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Binge drinking and binge eating occur frequently in undergraduates; however, the mechanism driving their co-occurrence is not well-understood. Several theories support the role of motives in driving drinking and eating behavior, especially motivations related to affect regulation (i.e., enhancement/pleasure and coping). This study used a person-centered approach to identify classes of students based on eating and drinking motives and past-month binge behavior and examined class differences in psychopathology, emotion regulation, and impulsivity. Undergraduates (N = 776) completed a drinking timeline follow-back and surveys assessing motives, binge eating, psychopathology, emotion regulation, impulsivity, and quality of life. Mixture modeling was used to group students based on presence/absence of past-month binge eating, binge drinking, and motives for eating and drinking. The analysis resulted in 4 classes: Binge Drinking (with relatively high social and enhancement drinking motives), Binge Eating (with overall high eating motives), Both Bingeing (with high drinking motives, especially coping, and high eating motives), and Low Bingeing (with low motives for both behaviors). ANOVA and post-hoc analyses suggested that the Binge Eating and Both Bingeing groups were most impaired, while the Binge Drinking class rarely differed from the Low Bingeing group across measures of psychological distress. Notably, classes with high eating/drinking motives displayed significant impairment despite not all class members endorsing binge behavior. Findings suggest that binge drinking in addition to binge eating may not imply more psychological impairment and support the importance of assessing motives for eating/drinking among undergraduates and potentially trying to challenge these motives through early intervention.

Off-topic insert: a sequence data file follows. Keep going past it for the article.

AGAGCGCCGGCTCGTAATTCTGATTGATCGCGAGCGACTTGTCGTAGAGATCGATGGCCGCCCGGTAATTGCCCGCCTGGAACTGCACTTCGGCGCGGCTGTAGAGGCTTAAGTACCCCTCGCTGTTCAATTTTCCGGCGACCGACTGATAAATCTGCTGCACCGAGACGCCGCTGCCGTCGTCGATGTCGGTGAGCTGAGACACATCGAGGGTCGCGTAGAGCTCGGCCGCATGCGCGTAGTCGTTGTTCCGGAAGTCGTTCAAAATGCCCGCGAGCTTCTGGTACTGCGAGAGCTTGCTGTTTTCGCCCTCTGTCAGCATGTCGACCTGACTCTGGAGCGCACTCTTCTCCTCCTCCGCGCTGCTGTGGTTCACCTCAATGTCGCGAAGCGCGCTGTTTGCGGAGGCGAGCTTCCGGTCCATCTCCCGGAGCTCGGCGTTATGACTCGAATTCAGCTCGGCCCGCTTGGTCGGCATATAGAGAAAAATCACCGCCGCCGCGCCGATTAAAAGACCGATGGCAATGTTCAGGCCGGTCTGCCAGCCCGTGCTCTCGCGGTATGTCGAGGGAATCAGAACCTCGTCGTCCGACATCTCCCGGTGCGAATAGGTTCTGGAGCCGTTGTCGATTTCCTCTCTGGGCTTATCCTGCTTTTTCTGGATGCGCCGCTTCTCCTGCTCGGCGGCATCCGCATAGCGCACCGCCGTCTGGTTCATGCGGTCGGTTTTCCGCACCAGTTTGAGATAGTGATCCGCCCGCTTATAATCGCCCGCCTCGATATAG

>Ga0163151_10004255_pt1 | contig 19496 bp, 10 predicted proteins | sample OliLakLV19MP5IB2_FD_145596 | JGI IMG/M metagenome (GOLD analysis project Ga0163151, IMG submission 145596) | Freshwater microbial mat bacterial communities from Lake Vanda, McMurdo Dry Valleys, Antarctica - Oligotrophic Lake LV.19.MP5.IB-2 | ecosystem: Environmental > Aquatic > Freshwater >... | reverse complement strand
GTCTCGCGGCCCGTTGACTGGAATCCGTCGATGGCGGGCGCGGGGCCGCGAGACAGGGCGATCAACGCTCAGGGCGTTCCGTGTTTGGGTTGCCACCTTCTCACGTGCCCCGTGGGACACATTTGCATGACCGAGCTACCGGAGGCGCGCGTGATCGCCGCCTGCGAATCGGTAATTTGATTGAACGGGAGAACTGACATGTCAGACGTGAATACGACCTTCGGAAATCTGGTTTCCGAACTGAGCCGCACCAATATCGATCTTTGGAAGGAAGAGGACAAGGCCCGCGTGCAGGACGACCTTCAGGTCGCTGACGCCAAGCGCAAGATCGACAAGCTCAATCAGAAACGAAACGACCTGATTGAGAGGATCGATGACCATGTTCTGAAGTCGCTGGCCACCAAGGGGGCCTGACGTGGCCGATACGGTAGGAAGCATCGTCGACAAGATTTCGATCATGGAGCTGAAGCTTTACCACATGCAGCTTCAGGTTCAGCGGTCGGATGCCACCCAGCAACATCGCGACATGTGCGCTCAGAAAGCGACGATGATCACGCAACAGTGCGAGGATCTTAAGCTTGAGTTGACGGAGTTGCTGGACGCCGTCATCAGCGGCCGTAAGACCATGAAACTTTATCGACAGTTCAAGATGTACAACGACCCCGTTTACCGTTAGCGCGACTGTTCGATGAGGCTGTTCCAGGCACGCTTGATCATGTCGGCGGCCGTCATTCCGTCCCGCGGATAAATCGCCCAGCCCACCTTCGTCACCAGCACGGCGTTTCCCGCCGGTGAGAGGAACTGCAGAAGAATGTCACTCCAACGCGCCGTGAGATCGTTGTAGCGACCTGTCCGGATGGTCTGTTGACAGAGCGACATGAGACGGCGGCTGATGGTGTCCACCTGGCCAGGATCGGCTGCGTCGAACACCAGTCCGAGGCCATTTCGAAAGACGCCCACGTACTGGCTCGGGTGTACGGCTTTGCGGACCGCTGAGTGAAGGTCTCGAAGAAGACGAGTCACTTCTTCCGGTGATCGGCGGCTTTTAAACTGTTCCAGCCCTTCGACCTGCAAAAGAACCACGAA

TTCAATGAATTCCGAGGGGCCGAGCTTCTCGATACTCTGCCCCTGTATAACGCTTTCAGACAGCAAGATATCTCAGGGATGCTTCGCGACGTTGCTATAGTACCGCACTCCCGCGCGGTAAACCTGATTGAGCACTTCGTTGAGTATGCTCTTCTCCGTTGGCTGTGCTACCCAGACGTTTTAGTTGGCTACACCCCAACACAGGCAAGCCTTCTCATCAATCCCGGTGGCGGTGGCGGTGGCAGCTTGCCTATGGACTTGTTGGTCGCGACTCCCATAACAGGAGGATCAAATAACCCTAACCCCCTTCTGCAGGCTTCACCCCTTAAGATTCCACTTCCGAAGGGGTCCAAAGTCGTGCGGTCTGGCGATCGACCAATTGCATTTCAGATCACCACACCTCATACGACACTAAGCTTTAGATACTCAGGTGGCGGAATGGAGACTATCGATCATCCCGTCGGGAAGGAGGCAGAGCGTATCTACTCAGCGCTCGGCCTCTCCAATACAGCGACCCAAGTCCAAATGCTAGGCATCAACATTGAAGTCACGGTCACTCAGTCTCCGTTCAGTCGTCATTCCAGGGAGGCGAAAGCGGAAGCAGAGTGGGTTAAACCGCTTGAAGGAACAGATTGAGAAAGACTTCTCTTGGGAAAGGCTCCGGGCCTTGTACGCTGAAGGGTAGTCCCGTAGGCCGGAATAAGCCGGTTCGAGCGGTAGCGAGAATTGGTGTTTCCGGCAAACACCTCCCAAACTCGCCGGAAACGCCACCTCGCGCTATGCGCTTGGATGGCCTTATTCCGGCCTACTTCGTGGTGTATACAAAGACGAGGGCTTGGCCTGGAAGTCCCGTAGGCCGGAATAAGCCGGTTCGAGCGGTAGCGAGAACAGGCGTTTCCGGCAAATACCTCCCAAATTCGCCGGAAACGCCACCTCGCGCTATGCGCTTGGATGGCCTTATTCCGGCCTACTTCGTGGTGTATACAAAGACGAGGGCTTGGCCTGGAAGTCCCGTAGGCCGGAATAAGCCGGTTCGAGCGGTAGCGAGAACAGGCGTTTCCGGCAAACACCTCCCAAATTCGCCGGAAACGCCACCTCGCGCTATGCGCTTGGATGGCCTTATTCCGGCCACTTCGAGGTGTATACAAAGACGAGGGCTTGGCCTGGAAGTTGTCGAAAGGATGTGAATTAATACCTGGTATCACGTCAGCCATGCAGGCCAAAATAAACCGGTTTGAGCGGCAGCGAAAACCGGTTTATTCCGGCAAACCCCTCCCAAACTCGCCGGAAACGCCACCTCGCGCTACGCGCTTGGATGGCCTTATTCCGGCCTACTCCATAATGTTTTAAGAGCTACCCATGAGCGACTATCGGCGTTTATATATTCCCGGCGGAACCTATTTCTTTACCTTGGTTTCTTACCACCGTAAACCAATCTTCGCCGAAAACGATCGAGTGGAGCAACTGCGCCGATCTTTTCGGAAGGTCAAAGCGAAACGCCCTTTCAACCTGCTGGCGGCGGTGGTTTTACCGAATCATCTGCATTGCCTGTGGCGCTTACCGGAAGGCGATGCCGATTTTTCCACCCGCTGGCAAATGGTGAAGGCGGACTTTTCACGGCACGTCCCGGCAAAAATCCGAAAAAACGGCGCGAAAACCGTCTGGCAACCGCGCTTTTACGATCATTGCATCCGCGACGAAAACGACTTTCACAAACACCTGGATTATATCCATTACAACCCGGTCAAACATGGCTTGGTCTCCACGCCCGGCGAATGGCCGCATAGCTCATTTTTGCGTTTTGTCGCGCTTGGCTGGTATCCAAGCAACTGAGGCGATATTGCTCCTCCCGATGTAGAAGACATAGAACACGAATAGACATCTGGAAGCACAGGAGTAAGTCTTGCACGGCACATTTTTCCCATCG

This article was published in the following journal.
Name: Addictive behaviors
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A disorder associated with three or more of the following: eating until feeling uncomfortably full; eating large amounts of food when not physically hungry; eating much more rapidly than normal; eating alone due to embarrassment; feeling of disgust, DEPRESSION, or guilt after overeating. Criteria includes occurrence on average, at least 2 days a week for 6 months. The binge eating is not associated with the regular use of inappropriate compensatory behavior (i.e. purging, excessive exercise, etc.) and does not co-occur exclusively with BULIMIA NERVOSA or ANOREXIA NERVOSA. (From DSM-IV, 1994)
Drinking an excessive amount of ALCOHOLIC BEVERAGES in a short period of time.
The act or fact of grasping the meaning, nature, or importance of; understanding. (American Heritage Dictionary, 4th ed) Includes understanding by a patient or research subject of information disclosed orally or in writing.
An eating disorder that is characterized by a cycle of binge eating (BULIMIA or bingeing) followed by inappropriate acts (purging) to avert weight gain. Purging methods often include self-induced VOMITING, use of LAXATIVES or DIURETICS, excessive exercise, and FASTING.
Regular course of eating and drinking adopted by a person or animal. This does not include DIET THERAPY, a specific diet prescribed in the treatment of a disease.